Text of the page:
Autism spectrum disorders (ASD, which include autism, Asperger syndrome, and pervasive developmental disorder not-otherwise-specified), are a growing public health concern; autism is currently the sixth most commonly classified disability in the United States, and an estimated 6 in 1,000 children have an ASD. Reports of increasing prevalence of ASD have fueled concerns regarding the risk factors and etiology of these debilitating developmental disorders. Although there is ample evidence implicating a strong genetic component, specific genes remain elusive, and evidence is accumulating that environmental factors are etiologically important. In 2005, participants in the Nurses' Health Study II (NHS II) cohort, a large United States national sample, were asked to report whether they had any children with an ASD. Approximately 800 women with biological children responded affirmatively to this question. The NHS II has a wealth of data on maternal factors collected prospectively and without any relationship to the child's condition, making it an attractive sample for a study of ASD. We will use information from biennial questionnaires, as well as follow-up questionnaires, to compare 700 cases and 1,400 controls matched on child's age and gender for maternal risk factors. With the wealth of information on reproductive factors collected in the NHS II sample, we will be able to address the debate over the role of obstetric complications in relationship to ASD. In addition, our group's expertise in dietary and lifestyle risk factors for neurological conditions will be useful in novel analyses of potential risk factors for ASD within this sample. This investigation of maternal dietary factors will be an innovative direction for the field of autism research and is supported by growing evidence of the role of dietary factors in the etiology of other psychiatric disorders. Finally, availability and continued collection of biosamples allows investigation of both environmental toxins as well as genetic factors in this sample.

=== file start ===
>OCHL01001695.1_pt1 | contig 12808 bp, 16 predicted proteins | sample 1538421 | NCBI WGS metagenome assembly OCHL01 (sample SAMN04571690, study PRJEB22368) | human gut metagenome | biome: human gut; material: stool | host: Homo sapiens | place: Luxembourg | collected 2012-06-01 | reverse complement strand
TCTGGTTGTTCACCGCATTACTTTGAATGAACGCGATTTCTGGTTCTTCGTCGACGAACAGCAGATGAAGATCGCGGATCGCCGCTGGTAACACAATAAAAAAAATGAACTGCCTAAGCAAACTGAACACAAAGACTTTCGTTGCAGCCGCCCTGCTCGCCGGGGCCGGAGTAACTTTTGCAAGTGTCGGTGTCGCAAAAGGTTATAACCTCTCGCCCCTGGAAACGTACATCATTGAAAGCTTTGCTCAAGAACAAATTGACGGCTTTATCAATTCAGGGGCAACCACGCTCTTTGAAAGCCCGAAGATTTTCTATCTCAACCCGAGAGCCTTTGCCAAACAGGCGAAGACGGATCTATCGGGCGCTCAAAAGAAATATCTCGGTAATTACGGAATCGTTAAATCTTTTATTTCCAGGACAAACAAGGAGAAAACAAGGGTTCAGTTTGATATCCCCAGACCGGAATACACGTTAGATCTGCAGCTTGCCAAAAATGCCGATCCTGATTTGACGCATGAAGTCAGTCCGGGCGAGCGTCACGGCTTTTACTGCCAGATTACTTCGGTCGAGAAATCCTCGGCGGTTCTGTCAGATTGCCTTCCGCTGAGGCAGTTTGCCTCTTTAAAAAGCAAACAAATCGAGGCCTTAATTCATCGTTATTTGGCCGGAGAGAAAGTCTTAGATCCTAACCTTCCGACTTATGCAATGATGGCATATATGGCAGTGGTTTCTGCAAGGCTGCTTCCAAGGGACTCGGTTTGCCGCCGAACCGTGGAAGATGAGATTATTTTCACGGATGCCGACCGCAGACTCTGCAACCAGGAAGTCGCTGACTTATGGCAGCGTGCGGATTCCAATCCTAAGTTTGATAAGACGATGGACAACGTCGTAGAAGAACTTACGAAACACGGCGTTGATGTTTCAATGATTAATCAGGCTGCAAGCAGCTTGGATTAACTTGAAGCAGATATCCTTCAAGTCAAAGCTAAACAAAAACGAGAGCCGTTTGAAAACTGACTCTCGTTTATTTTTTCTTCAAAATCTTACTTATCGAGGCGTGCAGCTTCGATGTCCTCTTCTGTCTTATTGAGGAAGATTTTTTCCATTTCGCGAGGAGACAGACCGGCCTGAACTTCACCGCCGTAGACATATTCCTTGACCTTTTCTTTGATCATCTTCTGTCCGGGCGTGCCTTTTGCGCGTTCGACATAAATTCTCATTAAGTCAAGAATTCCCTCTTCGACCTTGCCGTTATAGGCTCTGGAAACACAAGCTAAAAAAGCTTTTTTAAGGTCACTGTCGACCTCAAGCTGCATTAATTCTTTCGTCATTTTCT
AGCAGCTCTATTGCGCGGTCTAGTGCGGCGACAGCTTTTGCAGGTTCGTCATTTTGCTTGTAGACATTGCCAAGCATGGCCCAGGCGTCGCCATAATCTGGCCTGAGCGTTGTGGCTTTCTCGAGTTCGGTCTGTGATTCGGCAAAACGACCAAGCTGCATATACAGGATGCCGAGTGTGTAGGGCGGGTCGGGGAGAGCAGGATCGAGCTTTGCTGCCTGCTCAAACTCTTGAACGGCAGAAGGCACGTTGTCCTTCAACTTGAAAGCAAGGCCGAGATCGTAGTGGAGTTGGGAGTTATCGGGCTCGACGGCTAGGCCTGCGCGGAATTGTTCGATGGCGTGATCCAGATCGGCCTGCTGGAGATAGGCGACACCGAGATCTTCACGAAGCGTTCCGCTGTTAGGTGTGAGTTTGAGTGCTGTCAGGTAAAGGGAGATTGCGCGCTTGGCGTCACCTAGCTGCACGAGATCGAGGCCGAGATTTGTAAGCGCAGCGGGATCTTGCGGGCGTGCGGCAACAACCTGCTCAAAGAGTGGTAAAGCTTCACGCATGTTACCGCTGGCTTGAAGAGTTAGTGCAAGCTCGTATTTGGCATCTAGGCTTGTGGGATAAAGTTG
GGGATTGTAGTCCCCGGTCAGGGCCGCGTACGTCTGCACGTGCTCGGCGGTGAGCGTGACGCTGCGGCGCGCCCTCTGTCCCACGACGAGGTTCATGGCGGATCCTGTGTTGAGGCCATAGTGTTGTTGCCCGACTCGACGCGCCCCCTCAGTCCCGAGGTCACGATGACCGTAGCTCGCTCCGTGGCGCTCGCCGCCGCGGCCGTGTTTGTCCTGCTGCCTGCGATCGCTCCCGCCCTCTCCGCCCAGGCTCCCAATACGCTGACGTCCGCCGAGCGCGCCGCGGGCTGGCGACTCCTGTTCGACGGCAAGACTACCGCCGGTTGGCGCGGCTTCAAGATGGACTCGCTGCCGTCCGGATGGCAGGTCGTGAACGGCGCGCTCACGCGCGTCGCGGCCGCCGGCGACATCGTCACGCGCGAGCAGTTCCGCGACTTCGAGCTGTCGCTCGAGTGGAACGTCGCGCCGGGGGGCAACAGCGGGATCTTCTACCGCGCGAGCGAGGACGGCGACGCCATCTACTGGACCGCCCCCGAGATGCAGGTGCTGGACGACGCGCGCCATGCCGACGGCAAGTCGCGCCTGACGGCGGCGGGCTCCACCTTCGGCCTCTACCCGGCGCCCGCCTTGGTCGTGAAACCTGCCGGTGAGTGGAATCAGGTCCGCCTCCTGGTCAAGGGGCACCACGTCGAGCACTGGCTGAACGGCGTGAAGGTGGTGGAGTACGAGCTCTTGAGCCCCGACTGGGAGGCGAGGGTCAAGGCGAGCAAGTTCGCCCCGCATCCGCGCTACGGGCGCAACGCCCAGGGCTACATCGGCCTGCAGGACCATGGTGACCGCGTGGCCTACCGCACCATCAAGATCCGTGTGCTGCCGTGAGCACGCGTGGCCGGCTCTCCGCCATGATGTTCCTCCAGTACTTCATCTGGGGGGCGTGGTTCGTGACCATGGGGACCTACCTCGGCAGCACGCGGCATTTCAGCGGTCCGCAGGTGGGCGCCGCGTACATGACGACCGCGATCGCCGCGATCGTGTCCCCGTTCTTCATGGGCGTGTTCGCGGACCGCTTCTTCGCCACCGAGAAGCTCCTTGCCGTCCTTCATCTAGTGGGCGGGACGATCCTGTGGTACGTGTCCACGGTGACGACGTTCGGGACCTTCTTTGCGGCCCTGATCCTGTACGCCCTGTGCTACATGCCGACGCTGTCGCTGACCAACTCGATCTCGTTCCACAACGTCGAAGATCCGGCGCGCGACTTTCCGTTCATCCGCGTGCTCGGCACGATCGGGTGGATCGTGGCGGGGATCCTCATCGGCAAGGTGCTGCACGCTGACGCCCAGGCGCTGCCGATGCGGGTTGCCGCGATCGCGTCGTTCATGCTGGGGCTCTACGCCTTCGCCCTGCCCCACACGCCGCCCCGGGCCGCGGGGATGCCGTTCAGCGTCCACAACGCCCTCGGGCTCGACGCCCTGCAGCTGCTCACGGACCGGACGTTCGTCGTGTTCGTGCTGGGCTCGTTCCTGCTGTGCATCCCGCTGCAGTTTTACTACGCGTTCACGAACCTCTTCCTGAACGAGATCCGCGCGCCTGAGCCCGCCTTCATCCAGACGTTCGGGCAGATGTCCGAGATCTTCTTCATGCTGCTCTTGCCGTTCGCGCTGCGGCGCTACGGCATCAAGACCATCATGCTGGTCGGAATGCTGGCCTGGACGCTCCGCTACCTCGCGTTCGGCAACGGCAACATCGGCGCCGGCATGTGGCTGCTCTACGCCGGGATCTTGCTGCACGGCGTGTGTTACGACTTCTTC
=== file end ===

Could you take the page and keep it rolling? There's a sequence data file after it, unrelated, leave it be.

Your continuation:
We anticipate the results of our study will have the following impacts: A better understanding of how demographic and reproductive factors may affect risk could influence obstetric practice. Investigating maternal dietary factors could reveal as yet unidentified risk factors for ASD, thereby guiding future research and potentially impacting public health recommendations for nutrition of women of child-bearing age. Replicating and expanding on the results of previous studies, including a recent air pollution study, as well as a recent whole genome association study, could advance the field by confirming one or more risk factors in a large national sample. Understanding biological risk factors, including genetic factors, involved in the disorder will clarify disease etiology, and, in turn, lead to more effective treatments. Ultimately, our aims are to determine whether modifiable risk factors for ASD can be identified so that incidence and/or severity may be reduced.